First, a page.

Women’s All-Star Game A Sign Of Pittsburgh’s Growing Hockey Market

Feb 7, 2017

Kelley Steadman is on the ice most weekday mornings during the season with the Colonials, the women’s hockey team at Robert Morris University. She’s the team’s director of operations and stands along the side of the rink and gives players direction during drills.

But on the weekends, she’s in the middle of the action as a forward in the National Women’s Hockey League, the NWHL.

Steadman commutes more than three hours to play in Buffalo, N.Y., with her team, the Buffalo Beauts. It’s one of four NWHL teams in the young league. Or she’ll drive even further to away games in New York or Boston.

This weekend, she’ll have the chance to play much closer to home. The NWHL’s All-Star Game and a skills competition is taking place in Pittsburgh, and Steadman is one of the team captains.

“You get to see the best players in the country and in the world playing against each other on the same rink, which you don't see very often,” Steadman said.

Steadman was voted MVP of last year’s All-Star game. She’s played on the U.S. Women’s National team, winning gold medals in international competitions and she’s also been a player in the Canadian women’s league.

Members of the local women's hockey league team, the Pittsburgh Puffins.
Credit Kara Holsopple / 90.5 WESA

At 5-feet 10-inches, Steadman said she’s not afraid to use her size against other players. Body checking isn’t allowed in professional women’s ice hockey, but Steadman said that doesn’t mean it isn’t tough.

“It's fast paced,” she said. “A lot of people think that because it's women’s hockey we can't hit, that it's not physical, but they'll come to a game and then they'll say, ‘Oh my gosh, like, you, you hit her. I thought you weren't allowed to do that.’”

Alan Saunders with Pittsburgh Hockey Digest said, actually, the women’s game resonates for a lot of hockey fans, even without the brawling.

“There's an expectation that it's an emotional game and that people get mad and there's you know there's everyone's holding a weapon in their hands,” he said. “And women's hockey is, I may say, more passionate than men's hockey. They get fired up.”

Saunders said Pittsburgh as the host for this All-Star game shows the city is becoming a larger hockey market. He said the Steel City’s hockey tradition is still pretty young, not like Canada and New England. Connecting with fans is the way to grow the market, Saunders said.

Cori James is one of those fans. She’s a player with the amateur Pittsburgh Puffins women’s ice hockey team. She and her teammates practice at the Pond Arena in Valencia, north of Pittsburgh, sometimes as late as 10 p.m., after all of the kids and teenagers go home. James has been playing for about seven years.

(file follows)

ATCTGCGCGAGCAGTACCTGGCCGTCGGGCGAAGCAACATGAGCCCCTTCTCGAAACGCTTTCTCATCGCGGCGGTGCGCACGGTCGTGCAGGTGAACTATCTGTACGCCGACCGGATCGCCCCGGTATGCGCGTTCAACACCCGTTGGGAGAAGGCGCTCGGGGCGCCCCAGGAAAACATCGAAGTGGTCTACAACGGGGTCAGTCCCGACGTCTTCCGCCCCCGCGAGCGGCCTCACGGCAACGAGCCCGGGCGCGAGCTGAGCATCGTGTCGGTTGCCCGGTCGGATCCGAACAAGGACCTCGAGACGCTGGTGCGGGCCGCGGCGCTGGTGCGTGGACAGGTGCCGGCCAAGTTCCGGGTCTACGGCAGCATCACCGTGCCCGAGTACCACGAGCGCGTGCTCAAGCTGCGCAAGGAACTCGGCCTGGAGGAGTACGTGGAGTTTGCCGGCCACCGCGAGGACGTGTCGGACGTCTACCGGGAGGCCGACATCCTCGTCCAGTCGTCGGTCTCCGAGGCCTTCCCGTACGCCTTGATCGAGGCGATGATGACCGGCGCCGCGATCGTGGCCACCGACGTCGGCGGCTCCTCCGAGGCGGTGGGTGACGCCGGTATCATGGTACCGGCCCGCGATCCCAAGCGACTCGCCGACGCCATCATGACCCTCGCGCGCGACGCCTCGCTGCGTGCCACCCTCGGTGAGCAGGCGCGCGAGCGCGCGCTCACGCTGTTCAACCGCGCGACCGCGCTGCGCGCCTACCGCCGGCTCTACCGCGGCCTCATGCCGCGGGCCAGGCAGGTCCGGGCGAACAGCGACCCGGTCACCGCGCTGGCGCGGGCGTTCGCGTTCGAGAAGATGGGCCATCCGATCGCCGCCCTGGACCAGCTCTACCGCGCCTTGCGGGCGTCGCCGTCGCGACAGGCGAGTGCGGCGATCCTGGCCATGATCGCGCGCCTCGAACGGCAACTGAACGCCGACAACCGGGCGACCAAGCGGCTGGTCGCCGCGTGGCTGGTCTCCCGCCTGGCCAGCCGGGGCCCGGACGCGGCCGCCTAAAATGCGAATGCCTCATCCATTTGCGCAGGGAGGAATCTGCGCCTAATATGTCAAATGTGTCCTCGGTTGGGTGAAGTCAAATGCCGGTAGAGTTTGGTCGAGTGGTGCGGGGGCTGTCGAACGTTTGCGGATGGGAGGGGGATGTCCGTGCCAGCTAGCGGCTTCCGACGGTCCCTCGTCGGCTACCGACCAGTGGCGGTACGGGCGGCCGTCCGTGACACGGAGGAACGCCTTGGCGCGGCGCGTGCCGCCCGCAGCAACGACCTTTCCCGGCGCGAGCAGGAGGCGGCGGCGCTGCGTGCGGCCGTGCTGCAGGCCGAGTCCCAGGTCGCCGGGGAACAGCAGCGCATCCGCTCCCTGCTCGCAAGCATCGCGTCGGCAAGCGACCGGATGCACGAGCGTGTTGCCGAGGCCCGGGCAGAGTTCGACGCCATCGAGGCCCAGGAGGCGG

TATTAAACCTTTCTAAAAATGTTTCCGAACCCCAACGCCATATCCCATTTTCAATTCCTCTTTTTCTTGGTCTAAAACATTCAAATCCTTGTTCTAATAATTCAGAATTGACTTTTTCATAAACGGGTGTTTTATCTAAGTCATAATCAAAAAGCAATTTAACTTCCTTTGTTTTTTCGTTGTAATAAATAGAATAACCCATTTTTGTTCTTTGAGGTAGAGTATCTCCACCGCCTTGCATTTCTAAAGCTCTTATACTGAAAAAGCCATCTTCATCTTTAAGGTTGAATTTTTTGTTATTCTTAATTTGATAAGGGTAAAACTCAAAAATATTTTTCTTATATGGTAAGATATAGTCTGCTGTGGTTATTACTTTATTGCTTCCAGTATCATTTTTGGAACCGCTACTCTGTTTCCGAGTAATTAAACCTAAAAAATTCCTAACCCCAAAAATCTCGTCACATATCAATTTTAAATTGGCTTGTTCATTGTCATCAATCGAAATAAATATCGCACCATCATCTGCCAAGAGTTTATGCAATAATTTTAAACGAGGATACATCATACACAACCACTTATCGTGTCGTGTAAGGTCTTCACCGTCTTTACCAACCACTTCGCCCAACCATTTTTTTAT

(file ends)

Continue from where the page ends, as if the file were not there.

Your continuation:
“I regret every day that I did not start sooner,” she said. 

She said even though she knows she has years of amateur play ahead of her, at 26 she’s one of the youngest on her team, if there had been a professional women’s league when she was younger, things might have been different.

“There's definitely something to seeing people like me doing certain activities where that makes me think that's OK,” she said. “Yeah, it would have changed my perspective.”

She wants to take her 9-year-old niece to the All-Star game and she’s also hoping the NWHL chooses to expand to Pittsburgh when they grow the league.

League Commissioner Dani Rylan said that’s not out of the question.

“Pittsburgh is on the shortlist for sure,” Rylan said. “We’re excited to see what we do this one weekend, and see if there’s a potential to do something further down the road.”

Rylan said women’s and girls’ hockey is the second fastest growing sport in the country, and Pittsburgh is part of that trend, with its own youth leagues and competitive teams for girls. They’re the next generation of professional women’s ice hockey players.

According to USA Hockey, Inc., there has been a 93 percent increase in the total number of female players in western Pennsylvania since 2005. 

Kelley Steadman said they’re also some of the NWHL’s biggest fans.

“Sharing what we do with them and giving them something to look forward to ... and people to look up to,” she said. “That's probably my favorite part.”

Steadman and the other captain of this year’s NWHL All-Star Game, Amanda Kessel, sister of Pittsburgh Penguin star Phil Kessel, will lead their teams in a skills competition of shooting accuracy and speed on Saturday, Feb. 11 at the UPMC Lemieux Sports Complex in Cranberry. The main event is Sunday, Feb. 12.

Fans can also watch on the NWHL’s YouTube channel